Click for the meaning of each position and the interpretation of its card.
Succour, providence also war, triumph, presumption, vengeance, trouble.
The Chariot. This is represented in some extant codices as being drawn by two sphinxes, and the device is in consonance with the symbolism, but it must not be supposed that such was its original form; the variation was invented to support a particular historical hypothesis. In the eighteenth century white horses were yoked to the car. As regards its usual name, the lesser stands for the greater; it is really the King in his triumph, typifying, however, the victory which creates kingship as its natural consequence and not the vested royalty of the fourth card. M. Court de Gebelin said that it was Osiris Triumphing, the conquering sun in spring-time having vanquished the obstacles of winter. We know now that Osiris rising from the dead is not represented by such obvious symbolism. Other animals than horses have also been used to draw the currus triumphalis, as, for example, a lion and a leopard.
An erect and princely figure carrying a drawn sword and corresponding, broadly speaking, to the traditional description which I have given in the first part. On the shoulders of the victorious hero are supposed to be the Urim and Thummim. He has led captivity captive; he is conquest on all planes--in the mind, in science, in progress, in certain trials of initiation. He has thus replied to the sphinx, and it is on this account that I have accepted the variation of Eliphas Levi; two sphinxes thus draw his chariot. He is above all things triumph in the mind. It is to be understood for this reason (a) that the question of the sphinx is concerned with a Mystery of Nature and not of the world of Grace, to which the charioteer could offer no answer; (b) that the planes of his conquest are manifest or external and not within himself; (c) that the liberation which he effects may leave himself in the bondage of the logical understanding; (d) that the tests of initiation through which he has passed in triumph are to be understood physically or rationally; and (e) that if he came to the pillars of that Temple between which the High Priestess is seated, he could not open the scroll called Tora, nor if she questioned him could he answer. He is not hereditary royalty and he is not priesthood.
Fair man, man of business, law, or divinity; responsible, disposed to oblige the Querent; also equity, art and science, including those who profess science, law and art; creative intelligence.
Beware of ill-will on the part of a man of position, and of hypocrisy pretending to help.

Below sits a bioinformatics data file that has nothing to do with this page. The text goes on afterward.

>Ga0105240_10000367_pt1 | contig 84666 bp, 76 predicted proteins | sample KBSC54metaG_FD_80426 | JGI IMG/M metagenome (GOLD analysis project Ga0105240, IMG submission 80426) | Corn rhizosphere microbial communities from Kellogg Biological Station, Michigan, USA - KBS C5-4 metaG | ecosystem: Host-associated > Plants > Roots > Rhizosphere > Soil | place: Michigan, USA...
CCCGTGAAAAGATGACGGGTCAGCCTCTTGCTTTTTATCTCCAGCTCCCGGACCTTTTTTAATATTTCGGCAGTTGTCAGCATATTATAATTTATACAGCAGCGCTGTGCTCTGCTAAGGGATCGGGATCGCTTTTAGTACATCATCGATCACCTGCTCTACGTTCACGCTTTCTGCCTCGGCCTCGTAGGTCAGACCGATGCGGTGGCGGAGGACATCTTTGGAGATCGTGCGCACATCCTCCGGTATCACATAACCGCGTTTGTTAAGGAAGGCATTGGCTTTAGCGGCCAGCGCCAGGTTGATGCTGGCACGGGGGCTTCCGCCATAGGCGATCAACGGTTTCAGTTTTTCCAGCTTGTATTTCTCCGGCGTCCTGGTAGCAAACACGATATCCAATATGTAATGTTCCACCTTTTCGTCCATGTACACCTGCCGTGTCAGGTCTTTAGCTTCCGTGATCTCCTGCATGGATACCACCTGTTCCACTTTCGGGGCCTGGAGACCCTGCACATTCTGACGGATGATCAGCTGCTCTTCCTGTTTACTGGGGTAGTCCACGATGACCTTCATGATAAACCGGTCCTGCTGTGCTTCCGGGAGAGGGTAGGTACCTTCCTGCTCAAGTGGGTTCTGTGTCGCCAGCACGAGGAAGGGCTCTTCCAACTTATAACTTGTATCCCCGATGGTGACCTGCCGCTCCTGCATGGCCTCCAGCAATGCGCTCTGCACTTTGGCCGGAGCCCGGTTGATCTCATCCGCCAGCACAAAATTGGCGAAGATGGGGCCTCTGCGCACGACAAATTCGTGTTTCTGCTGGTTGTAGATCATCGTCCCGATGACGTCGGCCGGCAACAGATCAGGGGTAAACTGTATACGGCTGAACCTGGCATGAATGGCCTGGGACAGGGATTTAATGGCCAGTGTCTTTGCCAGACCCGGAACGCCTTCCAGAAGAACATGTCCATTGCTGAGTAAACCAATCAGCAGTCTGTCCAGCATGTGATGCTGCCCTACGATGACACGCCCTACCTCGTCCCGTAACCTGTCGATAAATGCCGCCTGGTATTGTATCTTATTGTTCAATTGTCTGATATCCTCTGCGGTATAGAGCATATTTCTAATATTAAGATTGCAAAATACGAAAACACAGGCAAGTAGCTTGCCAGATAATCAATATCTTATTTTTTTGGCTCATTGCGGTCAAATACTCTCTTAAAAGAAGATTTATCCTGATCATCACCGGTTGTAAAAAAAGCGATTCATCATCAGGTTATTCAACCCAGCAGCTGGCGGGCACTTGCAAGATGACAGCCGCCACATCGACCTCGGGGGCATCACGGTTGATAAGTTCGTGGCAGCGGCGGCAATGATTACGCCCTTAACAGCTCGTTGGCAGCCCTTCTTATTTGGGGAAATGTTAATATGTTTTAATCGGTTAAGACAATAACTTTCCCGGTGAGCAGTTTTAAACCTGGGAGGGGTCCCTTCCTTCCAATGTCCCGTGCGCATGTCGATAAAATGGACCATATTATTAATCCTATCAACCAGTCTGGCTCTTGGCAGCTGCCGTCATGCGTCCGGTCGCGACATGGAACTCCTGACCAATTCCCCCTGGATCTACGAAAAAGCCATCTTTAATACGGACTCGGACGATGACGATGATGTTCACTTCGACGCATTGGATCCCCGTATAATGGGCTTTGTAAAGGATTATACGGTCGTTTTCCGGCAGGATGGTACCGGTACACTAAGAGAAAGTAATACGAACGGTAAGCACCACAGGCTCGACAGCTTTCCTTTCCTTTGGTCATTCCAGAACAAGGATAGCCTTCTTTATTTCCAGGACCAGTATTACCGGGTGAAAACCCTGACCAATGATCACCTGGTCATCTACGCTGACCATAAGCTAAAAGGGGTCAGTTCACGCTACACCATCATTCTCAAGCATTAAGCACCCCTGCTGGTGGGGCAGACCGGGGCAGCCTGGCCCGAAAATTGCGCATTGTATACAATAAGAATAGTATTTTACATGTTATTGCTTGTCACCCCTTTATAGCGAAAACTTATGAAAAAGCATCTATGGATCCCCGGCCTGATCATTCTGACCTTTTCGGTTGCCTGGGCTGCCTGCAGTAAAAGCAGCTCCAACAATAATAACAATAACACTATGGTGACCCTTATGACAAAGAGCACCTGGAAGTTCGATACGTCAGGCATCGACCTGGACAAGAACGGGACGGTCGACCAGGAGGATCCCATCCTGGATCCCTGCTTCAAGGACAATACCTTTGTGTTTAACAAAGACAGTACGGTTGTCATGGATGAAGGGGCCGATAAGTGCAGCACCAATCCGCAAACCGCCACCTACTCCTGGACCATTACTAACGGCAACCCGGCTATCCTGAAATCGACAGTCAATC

He holds a short sceptre in his left hand and a great cup in his right; his throne is set upon the sea; on one side a ship is riding and on the other a dolphin is leaping. The implicit is that the Sign of the Cup naturally refers to water, which appears in all the court cards.
Departure, absence, flight, emigration. A dark young man, friendly. Change of residence.
A bad card; according to some readings, alienation.
He is shewn as if upon a journey, armed with a short wand, and although mailed is not on a warlike errand. He is passing mounds or pyramids. The motion of the horse is a key to the character of its rider, and suggests the precipitate mood, or things connected therewith.
Imitation, as, for example, sham fight, but also the strenuous competition and struggle of the search after riches and fortune. In this sense it connects with the battle of life. Hence some attributions say that it is a card of gold, gain, opulence.
Success in financial speculation.
A posse of youths, who are brandishing staves, as if in sport or strife. It is mimic warfare, and hereto correspond the divinatory meanings.
They are for once almost on the surface--country life, haven of refuge, a species of domestic harvest-home, repose, concord, harmony, prosperity, peace, and the perfected work of these.
Unexpected good fortune.
From the four great staves planted in the foreground there is a great garland suspended; two female figures uplift nosegays; at their side is a bridge over a moat, leading to an old manorial house.
Utility, serviceableness, interest, responsibility, rectitude-all on the normal and external plane.
An useful man; useful discoveries.
He rides a slow, enduring, heavy horse, to which his own aspect corresponds. He exhibits his symbol, but does not look therein.
Removal, absence, delay, division, rupture, dispersion, and all that the design signifies naturally, being too simple and obvious to call for specific enumeration.
For a woman, the flight of her lover.
Three swords piercing a heart; cloud and rain behind.
Whatsoever is intimated by the design; also pain, affliction, tears, sadness, desolation. It is not especially a card of violent death.
Followed by Ace and King, imprisonment; for girl or wife, treason on the part of friends.
A prostrate figure, pierced by all the swords belonging to the card.